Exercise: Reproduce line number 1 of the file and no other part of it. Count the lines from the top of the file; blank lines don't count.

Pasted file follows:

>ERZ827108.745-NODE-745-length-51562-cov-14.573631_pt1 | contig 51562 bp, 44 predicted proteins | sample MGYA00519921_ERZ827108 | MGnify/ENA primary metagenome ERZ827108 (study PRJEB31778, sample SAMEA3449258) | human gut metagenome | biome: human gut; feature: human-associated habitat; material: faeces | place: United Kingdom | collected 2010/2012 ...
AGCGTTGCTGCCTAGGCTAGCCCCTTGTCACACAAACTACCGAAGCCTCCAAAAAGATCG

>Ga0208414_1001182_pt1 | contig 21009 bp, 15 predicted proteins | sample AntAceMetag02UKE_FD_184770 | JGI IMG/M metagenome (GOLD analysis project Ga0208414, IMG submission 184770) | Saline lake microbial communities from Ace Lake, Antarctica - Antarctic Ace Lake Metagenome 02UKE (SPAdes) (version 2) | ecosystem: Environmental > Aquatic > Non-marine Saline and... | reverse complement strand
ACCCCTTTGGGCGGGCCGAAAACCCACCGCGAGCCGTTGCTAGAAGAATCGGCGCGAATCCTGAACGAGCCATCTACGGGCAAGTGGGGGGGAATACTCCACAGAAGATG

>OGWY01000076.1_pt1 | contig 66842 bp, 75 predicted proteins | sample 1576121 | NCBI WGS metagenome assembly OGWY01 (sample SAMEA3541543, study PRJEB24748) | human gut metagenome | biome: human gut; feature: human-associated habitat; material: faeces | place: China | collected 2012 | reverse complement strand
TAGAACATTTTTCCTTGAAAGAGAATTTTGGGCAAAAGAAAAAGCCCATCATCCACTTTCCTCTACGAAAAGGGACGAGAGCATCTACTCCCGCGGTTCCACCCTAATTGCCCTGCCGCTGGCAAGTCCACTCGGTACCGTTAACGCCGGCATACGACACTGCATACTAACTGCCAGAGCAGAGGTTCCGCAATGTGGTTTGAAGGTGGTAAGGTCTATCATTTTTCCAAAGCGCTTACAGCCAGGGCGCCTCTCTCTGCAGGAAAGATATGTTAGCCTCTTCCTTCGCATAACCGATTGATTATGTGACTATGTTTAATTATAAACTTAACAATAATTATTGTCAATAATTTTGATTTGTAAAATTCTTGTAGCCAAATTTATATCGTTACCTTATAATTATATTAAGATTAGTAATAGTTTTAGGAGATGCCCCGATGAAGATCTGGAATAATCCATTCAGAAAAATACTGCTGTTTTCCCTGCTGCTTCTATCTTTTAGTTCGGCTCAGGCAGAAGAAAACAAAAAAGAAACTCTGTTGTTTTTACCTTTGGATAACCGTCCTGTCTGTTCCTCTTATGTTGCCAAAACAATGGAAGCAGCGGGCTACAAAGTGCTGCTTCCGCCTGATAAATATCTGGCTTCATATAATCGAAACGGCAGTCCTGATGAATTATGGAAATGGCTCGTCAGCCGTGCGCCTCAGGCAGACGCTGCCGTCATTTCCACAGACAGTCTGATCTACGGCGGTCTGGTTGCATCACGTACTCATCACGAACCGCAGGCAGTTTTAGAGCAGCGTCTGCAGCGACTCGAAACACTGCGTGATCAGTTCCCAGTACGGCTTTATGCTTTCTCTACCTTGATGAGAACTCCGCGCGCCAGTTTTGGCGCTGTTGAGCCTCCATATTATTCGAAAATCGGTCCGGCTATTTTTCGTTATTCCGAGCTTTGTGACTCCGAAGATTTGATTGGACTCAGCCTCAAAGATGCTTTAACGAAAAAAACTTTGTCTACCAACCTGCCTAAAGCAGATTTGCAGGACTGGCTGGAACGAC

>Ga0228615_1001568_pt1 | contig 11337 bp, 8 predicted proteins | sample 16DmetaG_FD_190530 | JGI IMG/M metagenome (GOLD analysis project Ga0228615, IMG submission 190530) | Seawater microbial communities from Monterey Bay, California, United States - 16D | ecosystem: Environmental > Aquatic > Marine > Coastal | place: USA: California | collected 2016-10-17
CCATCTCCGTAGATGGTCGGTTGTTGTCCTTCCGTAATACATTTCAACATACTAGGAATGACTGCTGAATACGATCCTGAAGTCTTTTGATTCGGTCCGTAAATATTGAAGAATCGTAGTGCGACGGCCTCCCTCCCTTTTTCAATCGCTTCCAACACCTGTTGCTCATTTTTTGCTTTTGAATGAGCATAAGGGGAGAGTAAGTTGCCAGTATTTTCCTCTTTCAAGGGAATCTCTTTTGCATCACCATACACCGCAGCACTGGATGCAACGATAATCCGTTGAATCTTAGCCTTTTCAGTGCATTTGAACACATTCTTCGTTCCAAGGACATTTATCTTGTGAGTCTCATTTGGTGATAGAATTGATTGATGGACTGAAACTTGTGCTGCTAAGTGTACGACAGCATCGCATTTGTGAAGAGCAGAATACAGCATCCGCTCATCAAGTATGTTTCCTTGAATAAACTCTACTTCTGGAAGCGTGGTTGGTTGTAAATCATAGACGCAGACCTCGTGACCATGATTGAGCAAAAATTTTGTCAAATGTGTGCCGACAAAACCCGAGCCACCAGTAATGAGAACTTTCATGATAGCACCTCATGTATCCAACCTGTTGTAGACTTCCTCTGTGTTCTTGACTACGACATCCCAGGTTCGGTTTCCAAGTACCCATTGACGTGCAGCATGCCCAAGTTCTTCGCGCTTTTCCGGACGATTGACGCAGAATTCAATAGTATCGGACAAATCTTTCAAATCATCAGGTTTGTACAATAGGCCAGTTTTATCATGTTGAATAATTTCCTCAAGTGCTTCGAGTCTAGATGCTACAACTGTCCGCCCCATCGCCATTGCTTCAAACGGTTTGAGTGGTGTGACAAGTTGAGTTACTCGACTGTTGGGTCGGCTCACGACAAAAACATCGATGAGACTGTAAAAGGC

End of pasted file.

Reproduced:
>ERZ827108.745-NODE-745-length-51562-cov-14.573631_pt1 | contig 51562 bp, 44 predicted proteins | sample MGYA00519921_ERZ827108 | MGnify/ENA primary metagenome ERZ827108 (study PRJEB31778, sample SAMEA3449258) | human gut metagenome | biome: human gut; feature: human-associated habitat; material: faeces | place: United Kingdom | collected 2010/2012 ...